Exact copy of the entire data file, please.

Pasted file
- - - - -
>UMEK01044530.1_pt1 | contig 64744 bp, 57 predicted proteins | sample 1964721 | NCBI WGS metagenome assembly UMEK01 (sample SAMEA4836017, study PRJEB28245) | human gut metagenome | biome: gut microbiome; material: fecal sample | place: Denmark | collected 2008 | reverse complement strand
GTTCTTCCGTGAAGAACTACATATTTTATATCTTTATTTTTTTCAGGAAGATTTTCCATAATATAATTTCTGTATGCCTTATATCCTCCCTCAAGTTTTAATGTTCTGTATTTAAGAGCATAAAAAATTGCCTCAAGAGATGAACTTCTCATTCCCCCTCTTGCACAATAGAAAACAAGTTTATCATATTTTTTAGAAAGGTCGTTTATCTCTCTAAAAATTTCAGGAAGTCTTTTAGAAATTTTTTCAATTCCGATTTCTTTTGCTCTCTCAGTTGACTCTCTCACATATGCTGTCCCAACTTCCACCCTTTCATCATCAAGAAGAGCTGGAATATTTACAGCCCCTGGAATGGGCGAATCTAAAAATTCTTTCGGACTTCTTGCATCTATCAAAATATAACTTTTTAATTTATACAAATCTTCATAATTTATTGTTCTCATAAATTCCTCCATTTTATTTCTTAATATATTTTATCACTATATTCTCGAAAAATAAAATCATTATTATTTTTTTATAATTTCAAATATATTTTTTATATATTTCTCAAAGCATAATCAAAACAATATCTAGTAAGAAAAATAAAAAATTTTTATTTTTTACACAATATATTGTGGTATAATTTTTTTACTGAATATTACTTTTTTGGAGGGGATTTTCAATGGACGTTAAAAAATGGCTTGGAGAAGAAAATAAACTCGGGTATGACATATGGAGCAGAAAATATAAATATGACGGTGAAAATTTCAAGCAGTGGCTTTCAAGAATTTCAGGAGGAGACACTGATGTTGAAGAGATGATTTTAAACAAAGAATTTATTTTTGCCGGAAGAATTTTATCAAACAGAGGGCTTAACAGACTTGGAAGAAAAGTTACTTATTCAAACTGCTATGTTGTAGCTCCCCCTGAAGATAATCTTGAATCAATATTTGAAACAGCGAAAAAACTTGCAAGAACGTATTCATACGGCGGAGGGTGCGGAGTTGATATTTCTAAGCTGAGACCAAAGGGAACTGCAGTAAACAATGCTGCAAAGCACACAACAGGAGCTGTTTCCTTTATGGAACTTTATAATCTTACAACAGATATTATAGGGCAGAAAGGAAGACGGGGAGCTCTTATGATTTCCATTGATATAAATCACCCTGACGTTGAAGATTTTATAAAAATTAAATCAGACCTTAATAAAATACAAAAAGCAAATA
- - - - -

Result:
>UMEK01044530.1_pt1 | contig 64744 bp, 57 predicted proteins | sample 1964721 | NCBI WGS metagenome assembly UMEK01 (sample SAMEA4836017, study PRJEB28245) | human gut metagenome | biome: gut microbiome; material: fecal sample | place: Denmark | collected 2008 | reverse complement strand
GTTCTTCCGTGAAGAACTACATATTTTATATCTTTATTTTTTTCAGGAAGATTTTCCATAATATAATTTCTGTATGCCTTATATCCTCCCTCAAGTTTTAATGTTCTGTATTTAAGAGCATAAAAAATTGCCTCAAGAGATGAACTTCTCATTCCCCCTCTTGCACAATAGAAAACAAGTTTATCATATTTTTTAGAAAGGTCGTTTATCTCTCTAAAAATTTCAGGAAGTCTTTTAGAAATTTTTTCAATTCCGATTTCTTTTGCTCTCTCAGTTGACTCTCTCACATATGCTGTCCCAACTTCCACCCTTTCATCATCAAGAAGAGCTGGAATATTTACAGCCCCTGGAATGGGCGAATCTAAAAATTCTTTCGGACTTCTTGCATCTATCAAAATATAACTTTTTAATTTATACAAATCTTCATAATTTATTGTTCTCATAAATTCCTCCATTTTATTTCTTAATATATTTTATCACTATATTCTCGAAAAATAAAATCATTATTATTTTTTTATAATTTCAAATATATTTTTTATATATTTCTCAAAGCATAATCAAAACAATATCTAGTAAGAAAAATAAAAAATTTTTATTTTTTACACAATATATTGTGGTATAATTTTTTTACTGAATATTACTTTTTTGGAGGGGATTTTCAATGGACGTTAAAAAATGGCTTGGAGAAGAAAATAAACTCGGGTATGACATATGGAGCAGAAAATATAAATATGACGGTGAAAATTTCAAGCAGTGGCTTTCAAGAATTTCAGGAGGAGACACTGATGTTGAAGAGATGATTTTAAACAAAGAATTTATTTTTGCCGGAAGAATTTTATCAAACAGAGGGCTTAACAGACTTGGAAGAAAAGTTACTTATTCAAACTGCTATGTTGTAGCTCCCCCTGAAGATAATCTTGAATCAATATTTGAAACAGCGAAAAAACTTGCAAGAACGTATTCATACGGCGGAGGGTGCGGAGTTGATATTTCTAAGCTGAGACCAAAGGGAACTGCAGTAAACAATGCTGCAAAGCACACAACAGGAGCTGTTTCCTTTATGGAACTTTATAATCTTACAACAGATATTATAGGGCAGAAAGGAAGACGGGGAGCTCTTATGATTTCCATTGATATAAATCACCCTGACGTTGAAGATTTTATAAAAATTAAATCAGACCTTAATAAAATACAAAAAGCAAATA